Introduction: How to Code a Song Using Sheet Music in Sonic Pi

This instructable is going to outline some basic steps and pieces of code to use when coding a song in Sonic Pi using sheet music! There is a million other pieces of code to try to add flavor to your finished piece so make sure to also play around yourself and see what you can come up with!

The sheet music I used was a simple piano arrangement of "I Want to Break Free" by Queen. If you want to download this same sheet music, you can do so here:

Step 1: Materials

For this project you will need:

1. A computer compatible with Sonic Pi

2. Sonic Pi software

3. Sheet music

4. Basic knowledge of how to read music and of scientific pitch notation

Step 2: Find Out the BPM of Your Song and Code That

In my case, the BPM is printed on the sheet music. However, that is often not the case. For help finding the BPM of your song, you can use this website:

The BPM of my song was 109 beats per minute. Once you know the BPM of your song, go to the first blank line in your buffer and type "use_bpm 109" using your BPM. There should be a space between the words and the numbers and the value you put it for BPM should turn blue, indicating it is a number.

Going ahead and coding the BPM in my experience has helped tremendously with figuring out timing while coding.

Step 3: Follow the Sheet Music and Code Notes and Chords

Now, it is time to simply translate the notes on the staffs on your sheet music to lines of code. You can use the simple "play" and "sleep" functions in order to do this, but I have found it actually makes it a little easier to use more complicated lines of code. Be sure to pay attention to the key signature in order to make sure you are putting sharps and flats where they need to be if there are any.

In my case, my first note was an a4 on the staff in scientific pitch notation. To code this, I typed "play:a4" in a free line in the buffer, making sure to include the colon so the software knows it is a note. The colon and note should turn pink if you have inputted it correctly. Since this note was an eighth note and the time signature is 4/4 time, I coded "sleep 0.5" after it.

After this I had a lot of notes in a series that would be much easier coded in one line of code than several. To do this, I used "play_pattern_timed [:d5, :e5, :e5], [1,1,1]" The first set of brackets should contain your notes on the staff in order, separated by commas and the second should contain the duration of each note in order (1 for quarter note, 2 for half note, 0.5 for eighth note, etc.)

If you want a chord to play at the same time like I did, type "play_chord [:d, :fs, :a]" without coding a sleep in between. Within the brackets, you should code the notes that make up the chord you are trying to play. If that is all the notes you want to play at one time, code sleep after this with the number after sleep being the duration of your shortest note in the series you just coded.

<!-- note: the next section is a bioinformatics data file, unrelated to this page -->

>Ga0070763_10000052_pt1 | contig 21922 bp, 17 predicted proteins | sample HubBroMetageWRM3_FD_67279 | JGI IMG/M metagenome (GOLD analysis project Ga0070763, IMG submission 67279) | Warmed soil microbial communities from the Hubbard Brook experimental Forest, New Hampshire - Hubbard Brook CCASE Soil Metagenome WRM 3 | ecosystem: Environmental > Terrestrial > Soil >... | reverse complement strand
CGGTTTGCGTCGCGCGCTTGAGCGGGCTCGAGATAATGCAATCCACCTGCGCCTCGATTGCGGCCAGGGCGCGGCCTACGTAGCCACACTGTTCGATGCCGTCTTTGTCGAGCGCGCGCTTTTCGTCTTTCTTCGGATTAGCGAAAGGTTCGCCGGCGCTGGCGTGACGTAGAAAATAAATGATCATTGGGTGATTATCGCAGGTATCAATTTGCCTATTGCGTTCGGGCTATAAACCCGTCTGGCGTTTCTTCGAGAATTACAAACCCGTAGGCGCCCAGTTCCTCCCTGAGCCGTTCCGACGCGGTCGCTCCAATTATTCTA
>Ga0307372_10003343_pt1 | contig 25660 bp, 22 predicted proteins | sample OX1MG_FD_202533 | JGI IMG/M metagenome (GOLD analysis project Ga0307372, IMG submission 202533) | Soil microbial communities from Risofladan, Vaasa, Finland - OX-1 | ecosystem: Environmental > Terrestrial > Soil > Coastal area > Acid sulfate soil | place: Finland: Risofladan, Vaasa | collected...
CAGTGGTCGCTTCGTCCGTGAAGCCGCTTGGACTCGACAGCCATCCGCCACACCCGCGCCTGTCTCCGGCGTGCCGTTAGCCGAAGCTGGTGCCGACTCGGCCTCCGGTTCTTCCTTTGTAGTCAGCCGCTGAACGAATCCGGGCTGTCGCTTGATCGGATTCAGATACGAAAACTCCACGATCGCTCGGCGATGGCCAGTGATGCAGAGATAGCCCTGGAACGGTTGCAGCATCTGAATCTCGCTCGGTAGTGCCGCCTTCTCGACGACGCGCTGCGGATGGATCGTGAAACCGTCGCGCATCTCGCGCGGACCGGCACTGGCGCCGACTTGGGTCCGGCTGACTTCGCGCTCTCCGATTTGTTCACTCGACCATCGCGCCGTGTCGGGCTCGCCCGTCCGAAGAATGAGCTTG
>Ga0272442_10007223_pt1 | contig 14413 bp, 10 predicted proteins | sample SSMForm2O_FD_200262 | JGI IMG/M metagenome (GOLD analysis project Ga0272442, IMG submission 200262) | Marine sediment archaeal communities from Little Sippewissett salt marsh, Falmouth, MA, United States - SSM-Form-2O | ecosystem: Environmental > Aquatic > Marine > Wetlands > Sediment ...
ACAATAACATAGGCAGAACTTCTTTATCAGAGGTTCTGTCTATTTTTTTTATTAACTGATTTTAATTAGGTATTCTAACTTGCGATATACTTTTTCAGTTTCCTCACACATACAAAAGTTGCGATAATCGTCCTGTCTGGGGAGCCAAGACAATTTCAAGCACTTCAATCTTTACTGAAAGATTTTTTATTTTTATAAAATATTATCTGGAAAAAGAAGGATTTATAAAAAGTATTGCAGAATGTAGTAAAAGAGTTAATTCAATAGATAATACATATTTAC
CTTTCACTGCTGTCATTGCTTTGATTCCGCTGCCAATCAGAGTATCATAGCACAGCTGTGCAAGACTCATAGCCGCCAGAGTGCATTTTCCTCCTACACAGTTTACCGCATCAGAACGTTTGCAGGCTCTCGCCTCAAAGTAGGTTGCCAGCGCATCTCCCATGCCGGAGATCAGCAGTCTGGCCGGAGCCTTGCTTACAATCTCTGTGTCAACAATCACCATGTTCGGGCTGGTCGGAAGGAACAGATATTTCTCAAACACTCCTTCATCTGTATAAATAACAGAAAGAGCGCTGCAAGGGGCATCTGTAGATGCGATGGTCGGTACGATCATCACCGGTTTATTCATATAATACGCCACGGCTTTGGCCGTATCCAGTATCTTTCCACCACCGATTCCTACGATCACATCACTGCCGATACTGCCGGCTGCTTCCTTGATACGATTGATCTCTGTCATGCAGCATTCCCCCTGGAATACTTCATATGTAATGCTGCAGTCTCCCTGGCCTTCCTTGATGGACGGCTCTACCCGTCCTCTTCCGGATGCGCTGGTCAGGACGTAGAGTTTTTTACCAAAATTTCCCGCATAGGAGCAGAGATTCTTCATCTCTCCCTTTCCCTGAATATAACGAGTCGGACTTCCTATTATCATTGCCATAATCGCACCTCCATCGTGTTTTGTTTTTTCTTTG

If you have a sequence of repetition in your code, you can loop one set of code using "4.times do" at the beginning of the code you wish to loop and "end" at the end of the section you wish to loop. The number before ".times do" signifies how many times you want the section of code to repeat. If you have inputted it correctly, both "do" and "end" will turn orange.

If you have a single note you wish to play for a certain duration other than 1, you can code it like this: "play:e5, sustain: 0.5, release: 0.1" with the number after sustain being the duration of the note. If you have typed it correctly, sustain and release will turn pink and the numbers will turn blue.

Using these basic pieces of code, you should be able to code your song by translating the sheet music to code. If you play it and something doesn't sound right, use trial and error until you have the sound you desire! Sometimes, you have to change to a new piece of code or add a "sleep" somewhere.

Step 4: Choose Your Synth

Now that you have coded your whole song using sheet music and you like how it sounds, it is time to choose your synth. You can either keep it as the default or explore the many options available within the software.

To find the options, click "Help" at the top right of the window, opening the bottom tutorial screen. Click on synths at the bottom and experiment. Go to the top of your buffer and write under the line where we previously coded the BPM, type: "use_synth:dtri" with the word(s) after the colon being the synth chosen for your song. Hit play and see if you like the sound. If not, keep exploring until you find one you do!

Step 5: Done!

Your coded song from sheet music in Sonic Pi should now be complete. Hit the "Run" button, sit back, relax, and listen to your masterpiece!